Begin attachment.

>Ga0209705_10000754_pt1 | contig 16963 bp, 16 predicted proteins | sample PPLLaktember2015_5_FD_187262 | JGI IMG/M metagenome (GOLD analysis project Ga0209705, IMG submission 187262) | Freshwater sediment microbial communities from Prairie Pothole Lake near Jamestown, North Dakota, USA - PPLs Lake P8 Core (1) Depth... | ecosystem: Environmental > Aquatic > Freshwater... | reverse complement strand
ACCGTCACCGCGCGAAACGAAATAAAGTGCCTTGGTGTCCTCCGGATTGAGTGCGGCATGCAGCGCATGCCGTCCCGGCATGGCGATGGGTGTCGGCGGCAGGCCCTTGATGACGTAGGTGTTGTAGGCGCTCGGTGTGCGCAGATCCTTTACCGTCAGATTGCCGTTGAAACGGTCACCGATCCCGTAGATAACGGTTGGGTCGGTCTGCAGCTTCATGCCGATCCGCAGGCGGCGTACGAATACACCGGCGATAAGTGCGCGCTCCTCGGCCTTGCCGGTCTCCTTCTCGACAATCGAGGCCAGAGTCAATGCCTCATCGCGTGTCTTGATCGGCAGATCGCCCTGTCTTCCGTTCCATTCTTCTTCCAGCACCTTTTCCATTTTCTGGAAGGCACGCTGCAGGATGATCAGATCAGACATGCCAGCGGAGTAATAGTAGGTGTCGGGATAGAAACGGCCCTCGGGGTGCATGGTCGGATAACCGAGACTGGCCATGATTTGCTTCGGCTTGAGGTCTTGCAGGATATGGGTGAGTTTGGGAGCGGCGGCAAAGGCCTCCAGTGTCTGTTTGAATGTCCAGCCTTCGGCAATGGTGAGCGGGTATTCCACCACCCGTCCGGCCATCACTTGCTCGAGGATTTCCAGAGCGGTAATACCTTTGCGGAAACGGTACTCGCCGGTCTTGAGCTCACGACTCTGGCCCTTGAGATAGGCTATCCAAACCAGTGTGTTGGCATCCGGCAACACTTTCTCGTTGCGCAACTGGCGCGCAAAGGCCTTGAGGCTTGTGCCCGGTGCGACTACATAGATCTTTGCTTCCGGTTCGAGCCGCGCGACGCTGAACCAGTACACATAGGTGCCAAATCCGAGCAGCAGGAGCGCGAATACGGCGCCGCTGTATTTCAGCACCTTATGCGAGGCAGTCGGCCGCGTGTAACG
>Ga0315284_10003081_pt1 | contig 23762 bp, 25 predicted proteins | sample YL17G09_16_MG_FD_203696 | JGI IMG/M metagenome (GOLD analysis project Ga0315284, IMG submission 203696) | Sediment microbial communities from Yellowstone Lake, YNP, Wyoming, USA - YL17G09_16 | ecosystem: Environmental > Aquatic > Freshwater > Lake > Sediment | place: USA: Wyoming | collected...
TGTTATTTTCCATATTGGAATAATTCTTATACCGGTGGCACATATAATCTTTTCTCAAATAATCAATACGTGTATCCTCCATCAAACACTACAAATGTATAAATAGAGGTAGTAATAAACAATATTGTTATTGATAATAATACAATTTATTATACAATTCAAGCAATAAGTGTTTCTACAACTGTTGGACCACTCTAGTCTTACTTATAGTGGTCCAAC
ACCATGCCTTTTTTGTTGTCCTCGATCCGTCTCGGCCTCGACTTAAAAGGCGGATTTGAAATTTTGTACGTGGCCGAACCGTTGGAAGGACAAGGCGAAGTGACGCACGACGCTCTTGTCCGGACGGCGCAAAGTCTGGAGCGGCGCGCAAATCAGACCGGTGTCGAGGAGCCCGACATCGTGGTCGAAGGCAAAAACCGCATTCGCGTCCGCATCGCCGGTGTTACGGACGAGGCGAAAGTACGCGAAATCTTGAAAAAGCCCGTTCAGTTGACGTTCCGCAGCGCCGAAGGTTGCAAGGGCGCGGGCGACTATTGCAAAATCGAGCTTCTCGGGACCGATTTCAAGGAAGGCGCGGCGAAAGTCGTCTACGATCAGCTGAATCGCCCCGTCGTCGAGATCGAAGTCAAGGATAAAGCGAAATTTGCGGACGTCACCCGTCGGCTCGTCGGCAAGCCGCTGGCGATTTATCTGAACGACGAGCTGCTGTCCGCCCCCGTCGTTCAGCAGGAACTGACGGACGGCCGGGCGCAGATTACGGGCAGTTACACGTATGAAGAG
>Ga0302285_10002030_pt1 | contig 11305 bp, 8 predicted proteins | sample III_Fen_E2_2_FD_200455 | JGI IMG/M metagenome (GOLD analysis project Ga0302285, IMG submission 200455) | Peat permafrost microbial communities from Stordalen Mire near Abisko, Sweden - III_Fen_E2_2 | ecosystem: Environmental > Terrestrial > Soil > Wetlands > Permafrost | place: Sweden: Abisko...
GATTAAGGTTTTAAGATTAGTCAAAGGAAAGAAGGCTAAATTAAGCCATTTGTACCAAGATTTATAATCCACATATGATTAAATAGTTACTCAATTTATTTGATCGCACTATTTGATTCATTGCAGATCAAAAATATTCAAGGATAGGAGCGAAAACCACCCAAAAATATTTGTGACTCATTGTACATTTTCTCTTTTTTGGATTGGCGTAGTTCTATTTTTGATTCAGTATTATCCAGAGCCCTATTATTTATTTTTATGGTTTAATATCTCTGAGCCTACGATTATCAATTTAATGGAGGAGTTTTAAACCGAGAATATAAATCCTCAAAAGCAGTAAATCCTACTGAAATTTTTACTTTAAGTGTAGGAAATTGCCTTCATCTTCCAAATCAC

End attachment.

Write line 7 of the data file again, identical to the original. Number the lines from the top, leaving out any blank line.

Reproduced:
GATTAAGGTTTTAAGATTAGTCAAAGGAAAGAAGGCTAAATTAAGCCATTTGTACCAAGATTTATAATCCACATATGATTAAATAGTTACTCAATTTATTTGATCGCACTATTTGATTCATTGCAGATCAAAAATATTCAAGGATAGGAGCGAAAACCACCCAAAAATATTTGTGACTCATTGTACATTTTCTCTTTTTTGGATTGGCGTAGTTCTATTTTTGATTCAGTATTATCCAGAGCCCTATTATTTATTTTTATGGTTTAATATCTCTGAGCCTACGATTATCAATTTAATGGAGGAGTTTTAAACCGAGAATATAAATCCTCAAAAGCAGTAAATCCTACTGAAATTTTTACTTTAAGTGTAGGAAATTGCCTTCATCTTCCAAATCAC